I’d heard my mom describe being in the room as someone passes away as a “privilege” and I will admit, it struck me as odd. A privilege? Don’t you mean depressing? That must be what you meant to say. Or scary as hell? Yeah, that’s probably what she meant. But a few weeks ago, after sitting at the foot of my grandma’s bed as she took a few last peaceful breaths, I finally understood what my mom meant. It is a privilege to be there in those moments, because not everyone gets that. And as hard as it is to watch someone you love leave this world, it’s also an honor to be there to help them along. To make them comfortable. To hold their hand or stroke their face or wet their lips or just to whisper “I love you” in their ear. I wouldn’t trade those moments for anything and I am so thankful I made it there in time.
A few days later, while we were at the funeral saying our final goodbyes, I was having a serious internal struggle about whether or not I was going to speak. I had something prepared. A few paragraphs typed out and stuffed into my purse. One minute I was ready to tell the minister that I was for sure going to speak, and the next I was ready to go outside and set that piece of paper on fire and find the nearest bar. Funerals are dumb. Dying is stupid. There was no way I was getting up there to stutter like an idiot in front of all my grandma’s friends and family. She deserved better than that.
I sat and listened to the minister speak so kindly about my grandma. How humble she was about her crocheting talent. She made blankets for everyone. Beautiful, elaborate blankets. She made blankets for the hospital, so they’d have something special to wrap stillborn babies in. She crocheted clothes for my barbies when I was a kid. They are amazing. And for her, it was no big deal. It was just something she did. And I cried because I wish I’d told her how special all those things were too me. Maybe she knew. I hope she knows now.
When it was my mom’s turn to speak, she talked about my grandma’s strength and how she loved her family and cared for them the best she knew how. But one thing really stood out to me, and it’s when my mom said she couldn’t ever remember a time when she saw my grandma afraid. She was strong and she did what had to be done. It was true. And there I was with sweaty palm over whether or not I was going to get up and talk to a room full of people for 2 minutes. She’s have had no problem talking to all them. And so, I decided I wouldn’t either.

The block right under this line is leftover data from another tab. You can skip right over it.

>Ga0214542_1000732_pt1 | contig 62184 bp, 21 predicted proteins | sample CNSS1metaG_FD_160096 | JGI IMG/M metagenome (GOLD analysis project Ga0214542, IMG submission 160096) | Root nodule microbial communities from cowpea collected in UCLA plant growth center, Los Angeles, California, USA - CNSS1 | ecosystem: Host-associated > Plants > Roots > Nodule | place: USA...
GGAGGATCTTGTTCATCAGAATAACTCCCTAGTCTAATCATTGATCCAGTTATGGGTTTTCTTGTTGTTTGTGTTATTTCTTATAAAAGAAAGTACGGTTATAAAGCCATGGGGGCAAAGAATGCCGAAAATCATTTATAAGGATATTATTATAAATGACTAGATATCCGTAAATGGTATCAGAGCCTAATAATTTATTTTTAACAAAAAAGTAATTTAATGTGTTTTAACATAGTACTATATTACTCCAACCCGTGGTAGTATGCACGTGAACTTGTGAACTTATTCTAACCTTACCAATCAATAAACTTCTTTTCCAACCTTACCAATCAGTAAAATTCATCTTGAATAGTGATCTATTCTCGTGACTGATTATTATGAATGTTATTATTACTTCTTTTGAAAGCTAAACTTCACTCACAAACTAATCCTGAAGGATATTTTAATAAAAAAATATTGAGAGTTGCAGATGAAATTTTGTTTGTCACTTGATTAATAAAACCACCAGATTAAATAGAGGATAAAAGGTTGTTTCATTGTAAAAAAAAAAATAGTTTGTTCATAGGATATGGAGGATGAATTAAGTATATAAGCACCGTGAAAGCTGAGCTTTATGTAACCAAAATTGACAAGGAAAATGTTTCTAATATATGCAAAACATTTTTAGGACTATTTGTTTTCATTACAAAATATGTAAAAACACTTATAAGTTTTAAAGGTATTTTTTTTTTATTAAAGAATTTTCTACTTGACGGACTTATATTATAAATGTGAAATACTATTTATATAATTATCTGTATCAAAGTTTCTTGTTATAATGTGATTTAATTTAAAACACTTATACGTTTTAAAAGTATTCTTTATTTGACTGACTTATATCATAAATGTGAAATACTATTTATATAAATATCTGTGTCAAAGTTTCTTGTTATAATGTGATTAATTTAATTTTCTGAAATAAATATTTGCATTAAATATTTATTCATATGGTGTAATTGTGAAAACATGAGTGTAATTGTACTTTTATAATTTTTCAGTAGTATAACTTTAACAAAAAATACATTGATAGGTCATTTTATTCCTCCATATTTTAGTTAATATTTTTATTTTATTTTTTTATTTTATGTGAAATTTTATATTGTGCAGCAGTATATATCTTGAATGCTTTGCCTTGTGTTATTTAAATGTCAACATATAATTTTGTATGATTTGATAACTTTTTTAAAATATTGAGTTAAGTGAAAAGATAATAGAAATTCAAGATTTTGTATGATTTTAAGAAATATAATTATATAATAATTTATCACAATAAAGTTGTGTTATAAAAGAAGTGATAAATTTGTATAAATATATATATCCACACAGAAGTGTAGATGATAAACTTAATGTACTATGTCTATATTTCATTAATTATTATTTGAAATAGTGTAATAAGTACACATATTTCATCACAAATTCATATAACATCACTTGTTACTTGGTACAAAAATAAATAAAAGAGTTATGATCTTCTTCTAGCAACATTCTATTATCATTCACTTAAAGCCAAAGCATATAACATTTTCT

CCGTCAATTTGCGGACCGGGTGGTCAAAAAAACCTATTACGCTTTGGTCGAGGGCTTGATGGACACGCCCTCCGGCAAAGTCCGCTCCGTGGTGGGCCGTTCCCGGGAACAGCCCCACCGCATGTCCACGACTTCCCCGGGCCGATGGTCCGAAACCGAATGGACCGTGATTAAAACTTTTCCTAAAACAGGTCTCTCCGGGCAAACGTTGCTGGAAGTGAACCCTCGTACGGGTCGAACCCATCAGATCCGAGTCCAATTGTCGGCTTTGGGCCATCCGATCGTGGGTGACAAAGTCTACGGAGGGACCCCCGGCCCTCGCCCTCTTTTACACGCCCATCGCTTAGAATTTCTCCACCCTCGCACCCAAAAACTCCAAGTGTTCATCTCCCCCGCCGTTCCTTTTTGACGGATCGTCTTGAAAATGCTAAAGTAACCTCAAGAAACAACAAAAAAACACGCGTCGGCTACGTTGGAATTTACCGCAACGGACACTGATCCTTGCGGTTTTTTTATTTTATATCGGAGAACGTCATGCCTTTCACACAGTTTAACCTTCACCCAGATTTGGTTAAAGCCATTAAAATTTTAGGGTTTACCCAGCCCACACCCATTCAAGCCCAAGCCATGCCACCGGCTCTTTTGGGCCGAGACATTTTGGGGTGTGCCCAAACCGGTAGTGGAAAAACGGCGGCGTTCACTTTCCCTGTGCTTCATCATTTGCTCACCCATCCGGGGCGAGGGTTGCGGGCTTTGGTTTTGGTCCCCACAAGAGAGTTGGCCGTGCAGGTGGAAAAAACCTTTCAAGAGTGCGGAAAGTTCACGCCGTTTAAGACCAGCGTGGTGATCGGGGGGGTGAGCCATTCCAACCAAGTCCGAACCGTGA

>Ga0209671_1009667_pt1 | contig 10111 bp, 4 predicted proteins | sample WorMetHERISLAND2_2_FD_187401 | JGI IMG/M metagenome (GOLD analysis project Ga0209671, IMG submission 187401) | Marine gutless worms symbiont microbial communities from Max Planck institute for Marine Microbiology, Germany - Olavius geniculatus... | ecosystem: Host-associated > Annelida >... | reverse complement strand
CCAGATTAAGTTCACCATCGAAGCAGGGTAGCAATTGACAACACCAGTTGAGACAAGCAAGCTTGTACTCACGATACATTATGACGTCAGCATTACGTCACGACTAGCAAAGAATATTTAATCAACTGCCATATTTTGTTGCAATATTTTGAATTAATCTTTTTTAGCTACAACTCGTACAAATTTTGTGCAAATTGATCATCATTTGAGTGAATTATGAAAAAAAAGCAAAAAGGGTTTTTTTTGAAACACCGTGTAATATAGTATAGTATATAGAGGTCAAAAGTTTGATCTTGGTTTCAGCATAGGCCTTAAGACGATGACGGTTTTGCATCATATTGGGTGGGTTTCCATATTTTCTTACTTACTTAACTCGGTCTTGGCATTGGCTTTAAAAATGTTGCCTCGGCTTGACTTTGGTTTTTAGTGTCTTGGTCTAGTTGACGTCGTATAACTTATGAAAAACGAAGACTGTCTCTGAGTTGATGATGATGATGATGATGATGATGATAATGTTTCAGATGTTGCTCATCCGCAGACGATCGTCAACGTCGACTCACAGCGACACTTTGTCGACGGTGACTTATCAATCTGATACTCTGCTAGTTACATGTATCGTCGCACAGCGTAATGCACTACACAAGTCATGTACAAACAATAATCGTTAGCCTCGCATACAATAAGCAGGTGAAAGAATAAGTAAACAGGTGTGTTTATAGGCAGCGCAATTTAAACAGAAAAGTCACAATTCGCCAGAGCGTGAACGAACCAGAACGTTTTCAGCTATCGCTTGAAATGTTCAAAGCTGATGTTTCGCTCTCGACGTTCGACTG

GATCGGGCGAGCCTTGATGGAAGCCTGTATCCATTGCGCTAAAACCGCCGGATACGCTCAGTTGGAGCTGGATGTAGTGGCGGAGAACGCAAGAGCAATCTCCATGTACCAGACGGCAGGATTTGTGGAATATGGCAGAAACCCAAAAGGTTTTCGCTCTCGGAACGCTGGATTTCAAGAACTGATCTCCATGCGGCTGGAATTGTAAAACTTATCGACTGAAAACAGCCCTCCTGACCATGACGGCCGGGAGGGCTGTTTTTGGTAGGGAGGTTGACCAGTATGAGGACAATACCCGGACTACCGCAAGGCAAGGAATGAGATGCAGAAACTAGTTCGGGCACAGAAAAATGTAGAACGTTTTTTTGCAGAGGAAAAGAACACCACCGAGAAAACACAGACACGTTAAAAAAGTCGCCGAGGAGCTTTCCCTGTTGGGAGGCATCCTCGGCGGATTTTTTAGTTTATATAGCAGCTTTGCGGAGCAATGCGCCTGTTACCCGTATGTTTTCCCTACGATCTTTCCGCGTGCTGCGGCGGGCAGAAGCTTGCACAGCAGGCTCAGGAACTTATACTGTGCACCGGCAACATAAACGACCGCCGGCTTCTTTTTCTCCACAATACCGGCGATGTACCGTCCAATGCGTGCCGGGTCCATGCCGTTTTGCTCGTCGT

This is the story I shared with them:
A couple of months ago I was visiting my grandma in the hospital. Her heath was declining pretty rapidly, and mentally it seemed like she was barely there. But somehow, through all the illness and confusion, she was determined to have her personality shine through. She joked with the nurses and every offer of help was met with an “I can do it myself!” That was definitely grandma.
Eventually it was just the two of us in the room. I turned on White Christmas, a movie I watched for the first time with her so many years ago. After a while I realized my grandma had stopped watching the movie, and was smiling and staring at me instead. I smiled back and said “I love you Grandma.” She replied “Probably not as much as I love you. You know, you seem just like one of my grandkids.”
She didn’t remember who I was.
My heart sank a little. She didn’t know me. Except, she still knew she loved me. And in that moment I realized what an amazing gift she’d just given me. She showed me that while this life may take our bodies and our minds, those aren’t required for love. Our souls take care of that for us. There I was, sitting with a woman who’d forgotten me, but our souls were still as connected as ever. And I knew they always would be.
Thank you Grandma for being so determined to stay who you were through everything, and for the comfort I feel now knowing that even though you’re gone from this earth, your love remains.
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